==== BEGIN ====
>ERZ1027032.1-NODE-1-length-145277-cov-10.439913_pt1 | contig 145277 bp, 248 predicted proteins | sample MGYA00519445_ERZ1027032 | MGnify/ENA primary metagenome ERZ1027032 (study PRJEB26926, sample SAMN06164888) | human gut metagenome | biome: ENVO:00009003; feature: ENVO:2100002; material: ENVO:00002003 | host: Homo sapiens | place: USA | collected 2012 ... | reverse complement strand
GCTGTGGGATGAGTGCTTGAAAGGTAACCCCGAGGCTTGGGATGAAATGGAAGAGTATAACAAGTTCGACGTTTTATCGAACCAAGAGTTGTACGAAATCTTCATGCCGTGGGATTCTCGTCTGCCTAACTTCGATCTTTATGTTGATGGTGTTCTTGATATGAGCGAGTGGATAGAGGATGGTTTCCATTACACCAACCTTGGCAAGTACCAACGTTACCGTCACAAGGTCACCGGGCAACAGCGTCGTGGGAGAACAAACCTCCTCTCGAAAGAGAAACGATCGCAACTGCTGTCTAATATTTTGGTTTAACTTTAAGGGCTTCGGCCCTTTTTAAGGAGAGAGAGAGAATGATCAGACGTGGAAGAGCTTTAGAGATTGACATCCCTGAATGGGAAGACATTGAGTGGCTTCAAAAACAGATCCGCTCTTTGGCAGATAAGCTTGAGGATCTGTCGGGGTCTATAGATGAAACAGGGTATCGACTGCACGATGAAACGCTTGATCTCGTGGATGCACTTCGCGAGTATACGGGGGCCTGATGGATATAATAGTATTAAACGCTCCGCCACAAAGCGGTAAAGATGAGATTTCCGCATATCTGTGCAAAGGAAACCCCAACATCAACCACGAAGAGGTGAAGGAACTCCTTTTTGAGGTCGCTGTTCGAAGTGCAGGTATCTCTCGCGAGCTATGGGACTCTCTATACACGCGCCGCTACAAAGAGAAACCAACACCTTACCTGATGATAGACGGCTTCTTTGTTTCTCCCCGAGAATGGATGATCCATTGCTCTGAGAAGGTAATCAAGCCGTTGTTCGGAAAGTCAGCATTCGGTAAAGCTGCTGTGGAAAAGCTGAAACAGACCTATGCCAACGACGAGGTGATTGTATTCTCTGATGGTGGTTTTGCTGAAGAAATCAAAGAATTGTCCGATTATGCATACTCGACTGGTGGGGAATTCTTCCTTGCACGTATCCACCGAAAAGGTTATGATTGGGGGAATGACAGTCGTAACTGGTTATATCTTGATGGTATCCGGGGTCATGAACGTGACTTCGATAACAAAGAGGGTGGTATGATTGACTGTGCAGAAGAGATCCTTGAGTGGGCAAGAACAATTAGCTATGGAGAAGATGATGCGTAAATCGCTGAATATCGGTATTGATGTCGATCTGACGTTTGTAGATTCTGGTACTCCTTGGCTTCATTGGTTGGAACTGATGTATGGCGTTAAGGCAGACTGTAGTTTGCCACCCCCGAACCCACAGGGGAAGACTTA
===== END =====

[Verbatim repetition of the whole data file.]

>ERZ1027032.1-NODE-1-length-145277-cov-10.439913_pt1 | contig 145277 bp, 248 predicted proteins | sample MGYA00519445_ERZ1027032 | MGnify/ENA primary metagenome ERZ1027032 (study PRJEB26926, sample SAMN06164888) | human gut metagenome | biome: ENVO:00009003; feature: ENVO:2100002; material: ENVO:00002003 | host: Homo sapiens | place: USA | collected 2012 ... | reverse complement strand
GCTGTGGGATGAGTGCTTGAAAGGTAACCCCGAGGCTTGGGATGAAATGGAAGAGTATAACAAGTTCGACGTTTTATCGAACCAAGAGTTGTACGAAATCTTCATGCCGTGGGATTCTCGTCTGCCTAACTTCGATCTTTATGTTGATGGTGTTCTTGATATGAGCGAGTGGATAGAGGATGGTTTCCATTACACCAACCTTGGCAAGTACCAACGTTACCGTCACAAGGTCACCGGGCAACAGCGTCGTGGGAGAACAAACCTCCTCTCGAAAGAGAAACGATCGCAACTGCTGTCTAATATTTTGGTTTAACTTTAAGGGCTTCGGCCCTTTTTAAGGAGAGAGAGAGAATGATCAGACGTGGAAGAGCTTTAGAGATTGACATCCCTGAATGGGAAGACATTGAGTGGCTTCAAAAACAGATCCGCTCTTTGGCAGATAAGCTTGAGGATCTGTCGGGGTCTATAGATGAAACAGGGTATCGACTGCACGATGAAACGCTTGATCTCGTGGATGCACTTCGCGAGTATACGGGGGCCTGATGGATATAATAGTATTAAACGCTCCGCCACAAAGCGGTAAAGATGAGATTTCCGCATATCTGTGCAAAGGAAACCCCAACATCAACCACGAAGAGGTGAAGGAACTCCTTTTTGAGGTCGCTGTTCGAAGTGCAGGTATCTCTCGCGAGCTATGGGACTCTCTATACACGCGCCGCTACAAAGAGAAACCAACACCTTACCTGATGATAGACGGCTTCTTTGTTTCTCCCCGAGAATGGATGATCCATTGCTCTGAGAAGGTAATCAAGCCGTTGTTCGGAAAGTCAGCATTCGGTAAAGCTGCTGTGGAAAAGCTGAAACAGACCTATGCCAACGACGAGGTGATTGTATTCTCTGATGGTGGTTTTGCTGAAGAAATCAAAGAATTGTCCGATTATGCATACTCGACTGGTGGGGAATTCTTCCTTGCACGTATCCACCGAAAAGGTTATGATTGGGGGAATGACAGTCGTAACTGGTTATATCTTGATGGTATCCGGGGTCATGAACGTGACTTCGATAACAAAGAGGGTGGTATGATTGACTGTGCAGAAGAGATCCTTGAGTGGGCAAGAACAATTAGCTATGGAGAAGATGATGCGTAAATCGCTGAATATCGGTATTGATGTCGATCTGACGTTTGTAGATTCTGGTACTCCTTGGCTTCATTGGTTGGAACTGATGTATGGCGTTAAGGCAGACTGTAGTTTGCCACCCCCGAACCCACAGGGGAAGACTTA